The Next Step to Improving an Already Strong Safety Culture

Posted by  Esteban Tristan, Ph.D.

I was recently doing some development training for a global manufacturing company with a large presence here in North America. Overall, this organization has a great safety culture and has a pretty comprehensive safety management system. Not surprisingly, their TRIR (Total Recordable Incidence Rate) is currently below 1.0. However, they are actively looking for steps to get to 0.5 or lower and take the next step in terms of their safety journey.

In preparation for my training, I was reviewing some of their incident reports from the past year and noticed a similar trend. Regardless of the department where it occurred, the nature of the event, or the employee’s experience level, none of the injuries were due to any safety rule violations. In addition, they all tended to occur on tasks that were rare or unexpected. In some of the incidents, investigations revealed that there were actually no documented procedures for how to safely complete one of the steps in the process because it was rare or had such little risk associated with it. Simply put, these were not simple, garden variety safety incidents. They were more complex, and had various potential precursors related to anything from ergonomics to training to equipment maintenance.


4 Simple Safety Behaviors That Put You at Risk on Ladders

Posted by  Esteban Tristan, Ph.D.

Every year, falls from height are a leading cause of fatalities and serious injuries, according to OSHA statistics. A large percentage of these falls are from ladders, which are so common on worksites. The Center for Disease Control (CDC) has reported that over 40% of fatal workplace falls involve ladders, and in the Construction industry, this number goes all the way up to 80%.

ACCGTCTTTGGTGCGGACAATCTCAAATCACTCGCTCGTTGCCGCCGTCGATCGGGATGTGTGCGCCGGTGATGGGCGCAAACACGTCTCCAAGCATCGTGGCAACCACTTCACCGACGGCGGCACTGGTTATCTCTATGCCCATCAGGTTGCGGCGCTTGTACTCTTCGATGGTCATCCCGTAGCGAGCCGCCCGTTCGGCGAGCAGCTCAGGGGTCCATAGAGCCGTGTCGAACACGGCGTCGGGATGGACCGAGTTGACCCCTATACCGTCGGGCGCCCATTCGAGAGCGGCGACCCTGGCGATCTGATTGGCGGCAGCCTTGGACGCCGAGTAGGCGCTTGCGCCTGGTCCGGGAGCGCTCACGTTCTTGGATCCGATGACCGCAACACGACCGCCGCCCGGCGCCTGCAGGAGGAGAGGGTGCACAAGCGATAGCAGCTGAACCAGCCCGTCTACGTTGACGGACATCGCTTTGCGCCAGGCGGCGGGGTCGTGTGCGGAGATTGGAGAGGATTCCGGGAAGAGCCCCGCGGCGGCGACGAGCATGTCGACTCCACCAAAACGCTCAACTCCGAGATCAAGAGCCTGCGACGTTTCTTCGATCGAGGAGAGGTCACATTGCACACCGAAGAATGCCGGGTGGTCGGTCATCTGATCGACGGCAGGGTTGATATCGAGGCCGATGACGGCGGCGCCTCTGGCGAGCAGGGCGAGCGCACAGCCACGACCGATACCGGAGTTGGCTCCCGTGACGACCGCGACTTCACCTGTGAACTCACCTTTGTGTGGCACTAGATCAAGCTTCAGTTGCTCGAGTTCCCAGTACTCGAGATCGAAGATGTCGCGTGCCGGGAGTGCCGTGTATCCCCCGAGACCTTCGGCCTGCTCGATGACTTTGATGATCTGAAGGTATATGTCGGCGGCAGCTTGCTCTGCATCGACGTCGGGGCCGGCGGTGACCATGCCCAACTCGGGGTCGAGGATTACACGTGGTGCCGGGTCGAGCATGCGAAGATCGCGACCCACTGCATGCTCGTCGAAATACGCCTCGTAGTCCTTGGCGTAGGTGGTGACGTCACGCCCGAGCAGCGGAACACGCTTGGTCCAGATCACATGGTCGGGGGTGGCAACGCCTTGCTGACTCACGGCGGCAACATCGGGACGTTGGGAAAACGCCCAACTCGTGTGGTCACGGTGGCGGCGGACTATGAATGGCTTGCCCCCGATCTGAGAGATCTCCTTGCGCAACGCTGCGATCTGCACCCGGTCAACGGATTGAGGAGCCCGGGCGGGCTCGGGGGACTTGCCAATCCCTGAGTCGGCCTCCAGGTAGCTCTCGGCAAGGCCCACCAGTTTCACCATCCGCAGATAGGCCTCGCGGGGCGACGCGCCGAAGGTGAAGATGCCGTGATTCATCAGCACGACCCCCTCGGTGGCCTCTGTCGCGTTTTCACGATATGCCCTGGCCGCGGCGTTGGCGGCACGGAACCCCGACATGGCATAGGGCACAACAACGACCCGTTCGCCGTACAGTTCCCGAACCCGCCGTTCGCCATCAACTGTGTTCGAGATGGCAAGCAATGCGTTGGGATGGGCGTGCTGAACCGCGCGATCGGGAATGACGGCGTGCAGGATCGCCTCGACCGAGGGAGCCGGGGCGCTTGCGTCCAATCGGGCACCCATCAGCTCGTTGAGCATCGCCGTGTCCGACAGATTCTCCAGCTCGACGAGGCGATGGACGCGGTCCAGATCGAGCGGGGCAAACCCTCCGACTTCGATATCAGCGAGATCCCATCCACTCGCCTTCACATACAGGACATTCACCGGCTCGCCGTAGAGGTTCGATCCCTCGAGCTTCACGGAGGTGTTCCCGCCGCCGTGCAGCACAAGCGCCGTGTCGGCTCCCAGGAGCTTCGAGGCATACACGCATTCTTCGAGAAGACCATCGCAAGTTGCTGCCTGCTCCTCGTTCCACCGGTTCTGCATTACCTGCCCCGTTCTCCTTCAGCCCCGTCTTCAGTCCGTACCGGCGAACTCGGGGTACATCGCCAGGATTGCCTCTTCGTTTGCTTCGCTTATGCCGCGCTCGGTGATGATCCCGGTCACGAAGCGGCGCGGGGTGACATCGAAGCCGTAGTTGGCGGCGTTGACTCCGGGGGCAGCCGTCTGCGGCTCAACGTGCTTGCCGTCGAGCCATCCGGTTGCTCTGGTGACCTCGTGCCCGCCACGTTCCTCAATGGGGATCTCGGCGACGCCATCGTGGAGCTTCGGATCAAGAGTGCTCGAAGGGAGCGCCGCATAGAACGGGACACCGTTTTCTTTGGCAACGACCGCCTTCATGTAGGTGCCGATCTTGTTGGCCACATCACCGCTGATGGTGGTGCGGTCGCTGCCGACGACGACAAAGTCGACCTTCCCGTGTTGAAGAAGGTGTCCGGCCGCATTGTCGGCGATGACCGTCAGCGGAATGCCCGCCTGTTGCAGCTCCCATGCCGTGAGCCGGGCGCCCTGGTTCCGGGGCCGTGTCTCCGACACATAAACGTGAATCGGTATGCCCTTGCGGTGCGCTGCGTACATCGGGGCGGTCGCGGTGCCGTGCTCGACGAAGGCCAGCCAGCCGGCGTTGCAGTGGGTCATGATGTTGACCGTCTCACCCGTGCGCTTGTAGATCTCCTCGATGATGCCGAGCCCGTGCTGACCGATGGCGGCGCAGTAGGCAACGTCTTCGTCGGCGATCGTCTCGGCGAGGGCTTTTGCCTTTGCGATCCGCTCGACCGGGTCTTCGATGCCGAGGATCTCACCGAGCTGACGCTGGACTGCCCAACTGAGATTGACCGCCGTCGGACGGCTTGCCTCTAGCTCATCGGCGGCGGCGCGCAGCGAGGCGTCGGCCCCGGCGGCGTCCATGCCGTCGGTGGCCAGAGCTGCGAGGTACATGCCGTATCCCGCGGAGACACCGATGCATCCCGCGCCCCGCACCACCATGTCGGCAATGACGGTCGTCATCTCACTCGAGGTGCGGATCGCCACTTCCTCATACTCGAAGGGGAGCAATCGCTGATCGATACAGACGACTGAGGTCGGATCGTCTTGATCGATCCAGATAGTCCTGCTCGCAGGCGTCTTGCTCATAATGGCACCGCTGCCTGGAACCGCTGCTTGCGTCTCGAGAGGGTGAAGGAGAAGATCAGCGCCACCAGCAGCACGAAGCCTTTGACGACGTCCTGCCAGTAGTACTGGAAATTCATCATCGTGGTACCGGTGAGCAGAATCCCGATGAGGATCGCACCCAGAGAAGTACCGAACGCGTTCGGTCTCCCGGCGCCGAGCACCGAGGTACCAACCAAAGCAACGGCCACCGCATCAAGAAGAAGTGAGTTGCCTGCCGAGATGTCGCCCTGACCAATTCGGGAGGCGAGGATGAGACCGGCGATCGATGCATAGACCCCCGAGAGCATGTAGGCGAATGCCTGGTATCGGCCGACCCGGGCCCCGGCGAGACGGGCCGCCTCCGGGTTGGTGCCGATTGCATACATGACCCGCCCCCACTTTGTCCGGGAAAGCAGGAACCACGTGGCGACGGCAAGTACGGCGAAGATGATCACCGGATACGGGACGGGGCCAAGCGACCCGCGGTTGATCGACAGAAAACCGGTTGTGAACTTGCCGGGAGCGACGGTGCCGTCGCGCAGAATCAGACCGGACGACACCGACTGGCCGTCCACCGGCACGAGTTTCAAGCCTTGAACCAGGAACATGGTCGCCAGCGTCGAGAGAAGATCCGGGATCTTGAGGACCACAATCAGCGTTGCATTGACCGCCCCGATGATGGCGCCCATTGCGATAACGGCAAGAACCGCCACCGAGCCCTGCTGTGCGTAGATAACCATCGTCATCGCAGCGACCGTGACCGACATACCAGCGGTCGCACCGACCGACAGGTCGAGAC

It’s no surprise, therefore, that ladder safety is a frequent and critical topic for safety professionals in any industry. From the type of ladder, to proper placement and usage, there are various aspects to consider. So if there is so much information out there about ladder safety, why are there still so many ladder-related injuries?


3 Reasons Why Contractors Often Fail at Safety

Posted by  Esteban Tristan, Ph.D.

A few years ago I was touring a coal mine in Australia as part of a project to help improve employee safety. We were just about to wrap up our tour when a small truck sped past us on the dirt road, leaving us in a large, billowing cloud of dust. I couldn’t help but comment to the Mine Superintendent, who was our tour guide, “Wow – seemed like he was going pretty fast, huh?” He immediately responded, “Yeah, that’s that (expletive) contractor again. The speed limit is 40 km per hour on this road! We’ve already talked to them twice about that.”


12 Days of Christmas Safety [Infographic]

Posted by  Mark Rogers